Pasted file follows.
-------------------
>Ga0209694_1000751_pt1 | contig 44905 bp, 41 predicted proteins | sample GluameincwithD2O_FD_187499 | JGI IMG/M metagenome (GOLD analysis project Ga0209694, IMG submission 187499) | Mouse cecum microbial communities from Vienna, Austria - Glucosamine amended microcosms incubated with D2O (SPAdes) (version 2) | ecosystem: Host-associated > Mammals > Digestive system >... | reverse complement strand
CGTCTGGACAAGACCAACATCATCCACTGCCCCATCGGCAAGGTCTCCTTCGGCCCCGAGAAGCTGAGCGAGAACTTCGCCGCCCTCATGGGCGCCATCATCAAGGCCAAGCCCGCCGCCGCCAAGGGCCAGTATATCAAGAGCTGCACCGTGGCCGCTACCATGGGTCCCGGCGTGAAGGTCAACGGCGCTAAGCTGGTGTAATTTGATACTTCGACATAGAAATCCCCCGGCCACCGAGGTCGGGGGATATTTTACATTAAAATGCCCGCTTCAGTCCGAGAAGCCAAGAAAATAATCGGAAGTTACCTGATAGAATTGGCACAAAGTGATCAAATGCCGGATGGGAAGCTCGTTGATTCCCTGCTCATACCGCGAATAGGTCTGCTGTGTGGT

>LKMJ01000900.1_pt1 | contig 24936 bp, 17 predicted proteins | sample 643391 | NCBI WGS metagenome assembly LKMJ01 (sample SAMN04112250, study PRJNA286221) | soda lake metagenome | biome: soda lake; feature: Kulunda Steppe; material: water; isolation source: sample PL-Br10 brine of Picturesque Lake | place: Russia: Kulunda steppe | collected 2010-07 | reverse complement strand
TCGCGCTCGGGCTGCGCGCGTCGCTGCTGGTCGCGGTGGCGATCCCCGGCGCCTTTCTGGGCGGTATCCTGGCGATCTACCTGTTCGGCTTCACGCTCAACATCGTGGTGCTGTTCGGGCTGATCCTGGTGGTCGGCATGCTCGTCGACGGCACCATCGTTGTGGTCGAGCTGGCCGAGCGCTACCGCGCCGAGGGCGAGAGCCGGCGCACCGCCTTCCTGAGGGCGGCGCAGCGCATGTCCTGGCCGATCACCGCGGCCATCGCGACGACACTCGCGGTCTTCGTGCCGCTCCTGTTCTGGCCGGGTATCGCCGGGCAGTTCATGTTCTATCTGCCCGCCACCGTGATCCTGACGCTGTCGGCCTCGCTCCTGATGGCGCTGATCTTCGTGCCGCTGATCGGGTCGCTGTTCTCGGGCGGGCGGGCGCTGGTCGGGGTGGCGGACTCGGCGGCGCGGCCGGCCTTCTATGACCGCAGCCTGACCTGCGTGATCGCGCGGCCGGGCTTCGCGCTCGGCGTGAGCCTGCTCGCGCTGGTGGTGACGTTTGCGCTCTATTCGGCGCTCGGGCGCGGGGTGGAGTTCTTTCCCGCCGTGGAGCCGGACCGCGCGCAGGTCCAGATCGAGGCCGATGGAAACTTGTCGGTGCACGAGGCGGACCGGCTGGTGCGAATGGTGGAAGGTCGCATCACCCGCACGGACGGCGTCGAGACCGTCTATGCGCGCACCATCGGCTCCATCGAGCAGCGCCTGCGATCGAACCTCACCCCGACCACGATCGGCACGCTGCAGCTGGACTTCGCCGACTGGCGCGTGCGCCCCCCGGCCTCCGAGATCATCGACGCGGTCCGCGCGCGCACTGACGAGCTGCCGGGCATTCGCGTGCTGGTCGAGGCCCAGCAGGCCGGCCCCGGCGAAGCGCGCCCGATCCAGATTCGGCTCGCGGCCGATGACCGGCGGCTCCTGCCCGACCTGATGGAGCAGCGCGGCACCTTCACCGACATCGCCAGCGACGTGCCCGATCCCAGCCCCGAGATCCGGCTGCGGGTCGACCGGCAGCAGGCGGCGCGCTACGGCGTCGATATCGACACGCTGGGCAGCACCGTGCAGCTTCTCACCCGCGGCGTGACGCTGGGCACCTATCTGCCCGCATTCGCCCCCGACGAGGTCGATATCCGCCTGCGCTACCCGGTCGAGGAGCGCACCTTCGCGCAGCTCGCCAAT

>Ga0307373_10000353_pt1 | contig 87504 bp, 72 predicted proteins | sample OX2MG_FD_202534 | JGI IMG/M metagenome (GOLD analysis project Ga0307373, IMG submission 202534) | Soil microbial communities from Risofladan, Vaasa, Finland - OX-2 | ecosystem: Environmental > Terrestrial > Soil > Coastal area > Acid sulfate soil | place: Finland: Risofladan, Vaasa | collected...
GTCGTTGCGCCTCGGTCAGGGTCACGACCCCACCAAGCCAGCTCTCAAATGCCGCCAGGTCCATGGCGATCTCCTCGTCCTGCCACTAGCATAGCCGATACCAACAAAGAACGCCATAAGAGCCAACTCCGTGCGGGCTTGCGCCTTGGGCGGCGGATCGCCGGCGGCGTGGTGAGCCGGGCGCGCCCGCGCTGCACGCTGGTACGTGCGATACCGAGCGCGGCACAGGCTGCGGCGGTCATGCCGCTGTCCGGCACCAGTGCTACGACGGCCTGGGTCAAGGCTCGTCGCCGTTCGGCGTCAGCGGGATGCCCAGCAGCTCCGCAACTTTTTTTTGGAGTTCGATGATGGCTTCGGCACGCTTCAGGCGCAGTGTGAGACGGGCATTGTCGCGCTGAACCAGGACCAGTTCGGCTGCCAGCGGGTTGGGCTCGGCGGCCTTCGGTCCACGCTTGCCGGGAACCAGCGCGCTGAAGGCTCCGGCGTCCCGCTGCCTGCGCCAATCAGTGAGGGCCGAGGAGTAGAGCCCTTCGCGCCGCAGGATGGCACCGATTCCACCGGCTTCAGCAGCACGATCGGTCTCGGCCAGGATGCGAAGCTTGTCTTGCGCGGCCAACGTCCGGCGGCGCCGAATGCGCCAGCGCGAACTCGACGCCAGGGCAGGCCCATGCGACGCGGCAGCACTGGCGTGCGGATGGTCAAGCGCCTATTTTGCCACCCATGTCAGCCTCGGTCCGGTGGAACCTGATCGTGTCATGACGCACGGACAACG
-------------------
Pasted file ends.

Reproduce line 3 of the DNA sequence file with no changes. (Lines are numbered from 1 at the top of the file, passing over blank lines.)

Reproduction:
>LKMJ01000900.1_pt1 | contig 24936 bp, 17 predicted proteins | sample 643391 | NCBI WGS metagenome assembly LKMJ01 (sample SAMN04112250, study PRJNA286221) | soda lake metagenome | biome: soda lake; feature: Kulunda Steppe; material: water; isolation source: sample PL-Br10 brine of Picturesque Lake | place: Russia: Kulunda steppe | collected 2010-07 | reverse complement strand